Facebook are reportedly at the centre of a fresh privacy row over how much of your own data it has to hand back to you. An Austrian organisation called Europe versus Facebook has made 22 complaints against the social networks practices. Under Britain’s 1988 Data Protection Act, Facebook has to send you a copy of your data on a CD within 40 days of a request being received.
Max Schrems of Europe versus Facebook was able to receive a CD-ROM as per his request, however he noticed that some important information was missing. However, when he contact Facebook about this, they cited certain sections of the Irish Data Protection Acts of 1988 and 2003 and claimed that they had given him all the information that was reasonable without giving him any data that could adversely affect the company’s trade secrets and intellectual property; something the Irish Acts protect them from.
So what’s the deal here then? Of the 22 complaints filed by Europe versus Facebook, several of them are rather vague and flimsy – mostly borne out of user error or not reading the Ts&Cs properly – and some are actually out-dated all together. For example some people are getting tetchy about the facial-recognition tagging – this has been done to death now; Facebook changed this to an opt-in setting some time ago. However, as much as it may look like I’m trying to belittle the cause being championed by Europe versus Facebook, they do lodge some interesting complaints.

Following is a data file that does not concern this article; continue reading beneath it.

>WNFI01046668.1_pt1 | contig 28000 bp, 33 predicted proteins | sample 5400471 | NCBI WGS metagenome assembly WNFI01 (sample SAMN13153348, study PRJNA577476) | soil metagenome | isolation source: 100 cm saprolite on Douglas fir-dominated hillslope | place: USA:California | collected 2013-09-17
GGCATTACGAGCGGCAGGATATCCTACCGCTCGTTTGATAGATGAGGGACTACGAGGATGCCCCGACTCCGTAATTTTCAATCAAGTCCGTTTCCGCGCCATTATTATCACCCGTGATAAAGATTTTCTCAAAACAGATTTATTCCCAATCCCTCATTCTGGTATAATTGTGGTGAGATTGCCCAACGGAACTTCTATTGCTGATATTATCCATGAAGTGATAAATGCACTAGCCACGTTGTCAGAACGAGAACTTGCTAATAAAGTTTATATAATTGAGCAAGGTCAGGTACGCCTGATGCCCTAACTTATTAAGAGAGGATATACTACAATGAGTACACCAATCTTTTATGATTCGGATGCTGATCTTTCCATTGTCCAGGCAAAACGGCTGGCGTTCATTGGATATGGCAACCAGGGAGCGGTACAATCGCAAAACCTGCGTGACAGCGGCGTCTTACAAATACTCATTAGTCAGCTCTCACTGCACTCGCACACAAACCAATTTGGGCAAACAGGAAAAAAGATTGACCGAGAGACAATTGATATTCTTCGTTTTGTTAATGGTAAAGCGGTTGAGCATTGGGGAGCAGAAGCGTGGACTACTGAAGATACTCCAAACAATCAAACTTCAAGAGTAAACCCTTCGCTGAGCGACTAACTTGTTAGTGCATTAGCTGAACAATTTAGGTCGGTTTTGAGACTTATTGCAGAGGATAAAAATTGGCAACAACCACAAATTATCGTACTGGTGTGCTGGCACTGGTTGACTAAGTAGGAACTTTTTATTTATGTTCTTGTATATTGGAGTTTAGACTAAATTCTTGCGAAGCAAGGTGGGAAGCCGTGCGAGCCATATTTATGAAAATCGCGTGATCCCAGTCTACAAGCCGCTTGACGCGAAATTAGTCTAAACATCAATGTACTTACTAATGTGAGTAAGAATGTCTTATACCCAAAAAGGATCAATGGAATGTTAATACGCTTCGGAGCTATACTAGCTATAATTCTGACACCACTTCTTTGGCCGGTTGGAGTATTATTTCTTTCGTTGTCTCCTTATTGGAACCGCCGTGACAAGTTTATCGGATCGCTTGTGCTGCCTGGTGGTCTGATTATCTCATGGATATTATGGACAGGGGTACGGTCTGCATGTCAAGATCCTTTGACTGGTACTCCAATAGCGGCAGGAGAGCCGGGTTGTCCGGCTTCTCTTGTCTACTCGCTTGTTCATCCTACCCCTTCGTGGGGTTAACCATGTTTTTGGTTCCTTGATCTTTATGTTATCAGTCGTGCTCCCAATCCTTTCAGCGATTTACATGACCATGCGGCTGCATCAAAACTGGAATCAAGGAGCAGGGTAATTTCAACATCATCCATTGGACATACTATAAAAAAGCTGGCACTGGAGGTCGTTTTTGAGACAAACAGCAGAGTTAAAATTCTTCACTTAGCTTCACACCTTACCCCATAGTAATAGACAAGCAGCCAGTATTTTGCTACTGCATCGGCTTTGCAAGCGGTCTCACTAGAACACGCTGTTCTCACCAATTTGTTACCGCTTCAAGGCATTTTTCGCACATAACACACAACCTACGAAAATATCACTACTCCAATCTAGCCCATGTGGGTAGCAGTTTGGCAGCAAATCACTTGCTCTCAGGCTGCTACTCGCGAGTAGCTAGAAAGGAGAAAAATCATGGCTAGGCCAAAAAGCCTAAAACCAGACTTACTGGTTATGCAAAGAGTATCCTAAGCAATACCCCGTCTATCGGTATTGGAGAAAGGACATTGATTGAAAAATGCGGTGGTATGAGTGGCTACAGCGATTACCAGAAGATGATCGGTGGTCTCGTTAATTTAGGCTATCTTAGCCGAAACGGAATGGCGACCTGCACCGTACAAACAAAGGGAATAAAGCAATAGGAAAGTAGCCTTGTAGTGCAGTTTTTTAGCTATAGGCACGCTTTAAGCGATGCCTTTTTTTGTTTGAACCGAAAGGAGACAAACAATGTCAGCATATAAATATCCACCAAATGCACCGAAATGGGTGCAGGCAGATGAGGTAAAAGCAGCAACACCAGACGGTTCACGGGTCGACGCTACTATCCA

Data or content that you have seemingly deleted from your account can appear in the data received from Facebook (the aforementioned CR-ROM). This means that there is information about yourself that you do not want in the public domain, and Facebook are storing it somewhere. What would happen if this data store were to become compromised, and information that you thought was permanently deleted was suddenly in the hands of somebody else?
Whatever the outcome of this particular complaint (or series of complaints), it just further reinforces the point that while Facebook has many merits and is brilliant for sharing a lot of different things, it might not be the best option for private sharing. If you are particularly conscious about privacy, you might want to think hard about what information post on social networks and look for an alternative method of sharing sensitive data.